Snohomish County’s Meadowdale Beach Park will be closed again to the public starting Monday, April 11 to allow for continued estuary restoration work.
The project will restore a historic 1.3-acre estuary to provide essential rearing habitat for chinook, chum and coho salmon as well as cutthroat trout. Puget Sound chinook salmon are listed as a threatened species under the Endangered Species Act.
Construction work began on June 15, 2021, limiting access to the park. Beach access was temporarily reopened to the public in November 2021.
As we reported in our earlier story, the project will remove 128 linear feet of railroad embankment that serves as shoreline armoring and replace a 6-foot-wide culvert running under the BNSF railroad tracks to restore habitat for salmon that spawn in Lund’s Gulch Creek. Workers will install a five-span railroad bridge with a 100-foot opening to address ADA accessibility, beach access, fish passage, flooding, sediment delivery and various maintenance issues associated with the current undersized culvert.
It will also help re-establish nearshore processes considered key to the Puget Sound’s recovery. Additional habitat and stream enhancement will occur upstream of the estuary and a second footbridge will be installed to provide a platform for viewing fish migration.
According to the project website, the following activities were conducted in 2021: clearing and grubbing, demolition, tree salvage, road reinforcement, erosion and sediment control, excavation for pedestrian bridge abutments, north trail rockery and surfacing. Activities scheduled to occur during construction in 2022 include:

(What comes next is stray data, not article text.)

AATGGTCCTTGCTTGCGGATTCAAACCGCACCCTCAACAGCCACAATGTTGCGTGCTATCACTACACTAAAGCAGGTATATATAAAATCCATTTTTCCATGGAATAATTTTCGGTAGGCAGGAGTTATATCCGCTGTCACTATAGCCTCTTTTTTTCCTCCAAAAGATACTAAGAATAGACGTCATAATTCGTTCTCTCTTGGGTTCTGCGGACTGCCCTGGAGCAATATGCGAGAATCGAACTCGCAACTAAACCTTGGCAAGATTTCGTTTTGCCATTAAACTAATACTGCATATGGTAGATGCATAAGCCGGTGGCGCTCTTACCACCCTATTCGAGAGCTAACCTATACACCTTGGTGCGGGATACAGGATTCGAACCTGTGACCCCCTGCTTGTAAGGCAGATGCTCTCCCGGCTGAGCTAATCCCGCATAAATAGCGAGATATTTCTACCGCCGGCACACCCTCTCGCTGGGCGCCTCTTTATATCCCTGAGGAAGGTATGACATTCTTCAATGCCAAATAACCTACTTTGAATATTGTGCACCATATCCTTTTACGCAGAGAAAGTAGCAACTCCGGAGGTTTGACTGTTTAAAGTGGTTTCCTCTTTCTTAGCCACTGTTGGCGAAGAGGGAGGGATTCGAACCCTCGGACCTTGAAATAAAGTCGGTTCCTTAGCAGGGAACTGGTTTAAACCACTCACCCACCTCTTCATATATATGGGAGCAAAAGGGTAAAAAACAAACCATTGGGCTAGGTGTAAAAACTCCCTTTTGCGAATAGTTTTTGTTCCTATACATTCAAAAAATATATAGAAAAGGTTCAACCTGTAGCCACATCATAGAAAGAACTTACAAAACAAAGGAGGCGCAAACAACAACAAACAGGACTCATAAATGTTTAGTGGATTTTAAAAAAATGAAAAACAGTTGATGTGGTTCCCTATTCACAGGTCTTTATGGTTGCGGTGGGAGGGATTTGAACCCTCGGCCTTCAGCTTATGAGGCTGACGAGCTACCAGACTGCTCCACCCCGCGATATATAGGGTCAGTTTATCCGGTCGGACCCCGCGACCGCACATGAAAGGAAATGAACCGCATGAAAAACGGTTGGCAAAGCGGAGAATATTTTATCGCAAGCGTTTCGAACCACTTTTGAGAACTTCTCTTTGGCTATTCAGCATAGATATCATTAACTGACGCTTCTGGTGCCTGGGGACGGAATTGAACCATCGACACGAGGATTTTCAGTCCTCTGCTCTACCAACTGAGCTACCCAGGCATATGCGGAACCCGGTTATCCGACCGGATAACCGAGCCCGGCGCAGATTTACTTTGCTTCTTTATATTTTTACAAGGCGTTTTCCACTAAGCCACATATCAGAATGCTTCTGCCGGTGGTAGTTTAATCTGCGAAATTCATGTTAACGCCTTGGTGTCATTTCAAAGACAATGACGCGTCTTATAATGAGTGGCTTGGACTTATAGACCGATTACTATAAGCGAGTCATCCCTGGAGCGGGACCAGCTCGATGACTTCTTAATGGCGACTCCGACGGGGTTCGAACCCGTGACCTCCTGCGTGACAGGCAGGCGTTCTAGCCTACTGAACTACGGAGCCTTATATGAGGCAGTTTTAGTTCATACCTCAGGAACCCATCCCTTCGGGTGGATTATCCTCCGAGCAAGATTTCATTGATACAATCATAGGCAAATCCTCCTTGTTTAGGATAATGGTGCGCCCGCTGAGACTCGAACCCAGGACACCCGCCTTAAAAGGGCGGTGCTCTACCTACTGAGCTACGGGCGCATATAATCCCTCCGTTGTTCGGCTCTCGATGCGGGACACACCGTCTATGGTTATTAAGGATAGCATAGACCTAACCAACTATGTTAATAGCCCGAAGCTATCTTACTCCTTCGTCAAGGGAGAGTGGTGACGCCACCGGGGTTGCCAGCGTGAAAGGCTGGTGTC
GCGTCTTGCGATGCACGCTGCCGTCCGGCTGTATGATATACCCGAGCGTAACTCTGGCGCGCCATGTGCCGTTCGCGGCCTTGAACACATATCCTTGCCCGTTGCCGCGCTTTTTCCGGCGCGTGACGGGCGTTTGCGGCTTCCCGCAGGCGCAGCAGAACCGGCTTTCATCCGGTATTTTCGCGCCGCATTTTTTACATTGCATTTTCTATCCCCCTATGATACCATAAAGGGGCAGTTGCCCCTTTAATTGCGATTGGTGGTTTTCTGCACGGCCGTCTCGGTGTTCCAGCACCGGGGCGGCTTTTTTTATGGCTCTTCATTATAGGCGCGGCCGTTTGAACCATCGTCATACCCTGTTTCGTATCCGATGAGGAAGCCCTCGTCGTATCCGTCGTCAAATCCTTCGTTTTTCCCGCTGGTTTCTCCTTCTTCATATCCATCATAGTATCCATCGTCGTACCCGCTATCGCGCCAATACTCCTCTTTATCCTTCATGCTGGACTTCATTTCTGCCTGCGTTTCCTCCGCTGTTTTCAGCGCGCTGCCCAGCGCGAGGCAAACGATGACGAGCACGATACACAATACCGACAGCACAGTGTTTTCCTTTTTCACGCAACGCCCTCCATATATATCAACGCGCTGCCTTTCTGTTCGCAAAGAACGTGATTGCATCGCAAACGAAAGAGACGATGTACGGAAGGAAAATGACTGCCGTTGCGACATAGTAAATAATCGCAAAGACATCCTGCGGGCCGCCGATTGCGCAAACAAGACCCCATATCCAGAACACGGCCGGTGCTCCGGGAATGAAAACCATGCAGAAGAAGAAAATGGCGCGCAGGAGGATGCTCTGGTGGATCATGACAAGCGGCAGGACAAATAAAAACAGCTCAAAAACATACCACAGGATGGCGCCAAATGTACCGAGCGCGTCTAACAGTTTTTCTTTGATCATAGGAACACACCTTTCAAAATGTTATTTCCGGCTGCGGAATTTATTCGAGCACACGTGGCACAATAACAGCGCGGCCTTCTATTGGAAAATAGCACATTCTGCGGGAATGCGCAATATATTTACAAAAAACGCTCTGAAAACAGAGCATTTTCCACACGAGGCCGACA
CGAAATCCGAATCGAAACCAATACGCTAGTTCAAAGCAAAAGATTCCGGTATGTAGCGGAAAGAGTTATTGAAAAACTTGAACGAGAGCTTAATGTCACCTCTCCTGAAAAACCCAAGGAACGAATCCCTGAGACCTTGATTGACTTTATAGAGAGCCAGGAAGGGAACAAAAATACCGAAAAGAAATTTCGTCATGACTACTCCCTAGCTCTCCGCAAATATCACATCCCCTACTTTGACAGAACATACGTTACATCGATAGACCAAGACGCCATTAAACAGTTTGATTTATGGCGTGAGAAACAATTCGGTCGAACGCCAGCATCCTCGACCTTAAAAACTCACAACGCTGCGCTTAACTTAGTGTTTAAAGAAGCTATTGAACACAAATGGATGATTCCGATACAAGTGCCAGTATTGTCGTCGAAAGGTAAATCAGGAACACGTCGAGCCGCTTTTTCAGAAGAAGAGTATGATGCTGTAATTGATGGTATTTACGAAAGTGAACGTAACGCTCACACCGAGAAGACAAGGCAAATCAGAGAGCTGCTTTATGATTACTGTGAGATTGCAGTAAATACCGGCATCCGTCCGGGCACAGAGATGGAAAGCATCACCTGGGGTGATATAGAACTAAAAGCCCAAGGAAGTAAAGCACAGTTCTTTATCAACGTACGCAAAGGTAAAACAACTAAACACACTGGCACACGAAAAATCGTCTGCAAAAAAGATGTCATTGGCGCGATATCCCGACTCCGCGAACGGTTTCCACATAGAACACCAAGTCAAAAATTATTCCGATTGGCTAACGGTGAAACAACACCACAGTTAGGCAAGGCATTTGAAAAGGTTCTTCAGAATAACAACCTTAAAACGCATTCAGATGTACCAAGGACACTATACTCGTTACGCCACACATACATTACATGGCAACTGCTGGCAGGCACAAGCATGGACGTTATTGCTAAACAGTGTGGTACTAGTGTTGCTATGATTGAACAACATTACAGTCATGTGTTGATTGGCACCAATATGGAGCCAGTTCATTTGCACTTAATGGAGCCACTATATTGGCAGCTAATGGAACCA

- Constructing temporary embankments for railroad crossing and railroad bridge construction
- Removal of 100-feet of embankment and 6-foot wide culvert
- Beach grading
- Installation of utilities including storm, electrical, water and irrigation
- Finalizing estuary grading and removal of debris and fill materials, fabric, topsoils and planting installation
- Park elements installation including benches, picnic table, portable restroom enclosure
- Picnic shelter improvements
- Interpretive signage
The project, which is estimated to cost approximately $15 million, has received more than $6.7 million in various federal and state grants, with the remainder of the money coming from Snohomish County.
Until the park closes to the public on April 11, the following conditions are in effect:
- Path to the beach is via a rough asphalt/gravel surface and the existing non-ADA accessible concrete culvert only (Note: Steel grates within culvert are not in place due to fish passage issues); All fenced areas or otherwise marked areas are closed to the public, including the picnic shelter.
- ADA access road (75th Pl W) is open to vehicles and pedestrians with limited ADA parking available (four stalls).
- Portable restrooms located at 156th St. trailhead and lower park beach access.